It’s an investment, it’s a comsumer good, it’s a salad dressing…
I’ve been reading with interest the recent back and forth about university education (particularly education in the arts), and whether or not it’s a consumption good, an investment in your future and whether possession of a BA qualifies you for damn dirty hippie status (and whether that’s a bad thing). And since I expect to be otherwise engaged for much of the next week, I thought I’d chime in now. Though I’ll be addressing the issue from my preferred perspective of what government should do about education.
I think the debate so far is emblematic of one of the problems with contemporary education policy, while everyone agrees education is a good thing, people have a lot more trouble agreeing on why. Just what is it that education does for people? And what should it be doing for people? Only once we have have an answer to those questions can we even begin to figure out whether the pursuit of education is a social good, and what (if any) government interventions are appropriate in encouraging it. But education is generally discussed as if it were some magic talisman of middle-class prosperity, which is a bit frustrating.
So here’s a list of what I see as the effect education could have, and what those effect simply for ideal government policy. Note that these are not mutually exclusive, I suspect every degree has a mix of these traits.
1: Consumption Good: University is an enjoyable experience for a lot of people. That’s not even counting the lavish accommodation and puzzling availability of sports teams that seem to go with many American universities.
2A: Investment Good – Human Capital: This is the classic “road to wealth” story. You go to university to get skills that let you get a better job.
2B: Investment Good – Signalling: In this story a degree doesn’t teach you anything, instead university is like a long test. Getting a degree is passing the test, proving that you have the combination of intelligence, conscientiousness and other employer-desirable traits that are necessary to acquire a degree. Incidentally, this explanation best predicts a world in which employers care more about the fact you have a degree than what you majored in.
2C: Investment Good – Contacts: This is the “who you know” story, going to university lets you meet people who can give you lucrative opportunities in the future.
3: Social Good: Getting a degree makes you a better citizen or in some way enhances society in a non-pecuniary way.
The major reason for the government promoting or actively subsidising an activity is positive externalities: Person A does something that benefits people other than person A. If those other people aren’t in a position to pay person A for indirectly helping them out (remember this point, it will matter later) then person A will end up doing less of the activity than is socially optimal. The standard solution to Pigouvian subsidy – the government subsidises the activity so Person A’s incentives are aligned with society’s interests.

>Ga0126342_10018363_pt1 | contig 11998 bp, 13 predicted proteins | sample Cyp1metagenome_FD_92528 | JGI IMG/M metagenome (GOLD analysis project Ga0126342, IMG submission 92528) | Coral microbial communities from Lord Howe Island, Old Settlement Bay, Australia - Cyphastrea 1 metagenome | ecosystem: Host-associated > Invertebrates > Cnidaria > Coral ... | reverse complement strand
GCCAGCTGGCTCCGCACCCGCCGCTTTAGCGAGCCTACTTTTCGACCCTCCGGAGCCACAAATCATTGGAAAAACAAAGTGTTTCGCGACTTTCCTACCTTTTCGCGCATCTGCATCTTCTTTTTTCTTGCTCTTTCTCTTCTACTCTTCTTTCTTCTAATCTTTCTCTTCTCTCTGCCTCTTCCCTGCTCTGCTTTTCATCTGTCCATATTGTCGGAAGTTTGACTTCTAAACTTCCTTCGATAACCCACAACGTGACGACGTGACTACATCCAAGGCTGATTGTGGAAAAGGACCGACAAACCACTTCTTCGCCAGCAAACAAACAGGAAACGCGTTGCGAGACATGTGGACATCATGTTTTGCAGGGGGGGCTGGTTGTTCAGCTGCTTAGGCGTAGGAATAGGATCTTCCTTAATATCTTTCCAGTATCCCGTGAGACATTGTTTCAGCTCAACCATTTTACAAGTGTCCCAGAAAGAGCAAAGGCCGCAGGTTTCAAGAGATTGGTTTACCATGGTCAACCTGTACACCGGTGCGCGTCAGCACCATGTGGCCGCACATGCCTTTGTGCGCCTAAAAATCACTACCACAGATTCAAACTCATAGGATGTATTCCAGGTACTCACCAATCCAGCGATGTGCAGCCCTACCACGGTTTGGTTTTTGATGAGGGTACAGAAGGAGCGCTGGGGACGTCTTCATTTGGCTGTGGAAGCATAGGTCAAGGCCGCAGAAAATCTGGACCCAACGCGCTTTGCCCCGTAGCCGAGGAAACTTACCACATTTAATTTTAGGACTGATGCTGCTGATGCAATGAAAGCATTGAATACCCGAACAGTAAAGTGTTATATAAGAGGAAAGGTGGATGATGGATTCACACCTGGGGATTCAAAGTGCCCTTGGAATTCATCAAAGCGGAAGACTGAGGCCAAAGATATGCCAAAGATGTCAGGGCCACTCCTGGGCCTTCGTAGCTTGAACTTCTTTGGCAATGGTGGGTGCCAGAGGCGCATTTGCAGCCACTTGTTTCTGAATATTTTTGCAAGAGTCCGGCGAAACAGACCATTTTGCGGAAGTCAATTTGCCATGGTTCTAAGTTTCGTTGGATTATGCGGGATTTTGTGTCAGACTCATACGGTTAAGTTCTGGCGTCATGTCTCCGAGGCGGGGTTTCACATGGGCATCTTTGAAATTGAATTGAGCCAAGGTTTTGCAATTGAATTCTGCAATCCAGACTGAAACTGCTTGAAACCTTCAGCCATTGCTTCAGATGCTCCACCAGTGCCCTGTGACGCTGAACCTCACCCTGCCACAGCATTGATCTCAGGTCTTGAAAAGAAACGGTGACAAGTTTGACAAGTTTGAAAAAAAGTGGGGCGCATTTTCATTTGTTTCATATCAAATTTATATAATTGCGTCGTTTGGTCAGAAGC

So how do our stories above stack up against Pigou’s criterion? Unsurprisingly 1 implies no need for subsidy, there’s nothing wrong with consumption, but there’s also no call to subsidise it.
What may surprise some of you is that 2 implies no need for a subsidy either, not even 2A. This is where that point I asked you to remember earlier comes into play (you did remember to remember it, right?). You see, if your actions benefit others, but they pay you for the privilege already then there’s no externality – the market has already taken care of it. Doctors benefit society, but they get paid well because of that fact. So if all a particular degree does is make the possessor richer, then the government need not get involved. But wait, you might say. Some careers have value that is not adequately captured in the market, what about degrees that lead to those careers? Well, while there might be a market failure there, but the failure in in the labour market, not the education market. The subsidy should be for hiring people in the relevant field, not studying in the relevant field.
The one area where government subsidy is warranted is 3. If society is better off in some non-market way then the market will under-value the degree, and there’s a case for govenrment subsidy.
But this is just the start of course. The real question is, what parts of education have this social good? Does knowledge of the Canon, mathematical ability, an appreciation of history benefit society, and if so how much in each case? I don’t know, but this would be an interesting discussion to have. For my part, I’m reminded of an argument Steven Pinker made that economics, evolutionary biology and statistics were the more important things to learn because they challenge some of the native human cognitive biases. And what could be more socially beneficial than learning how to think better?
In nay case, I think we’d all be better off if we had a more explicit discussion about what we want out of universities. Only then can we figure out how to get it.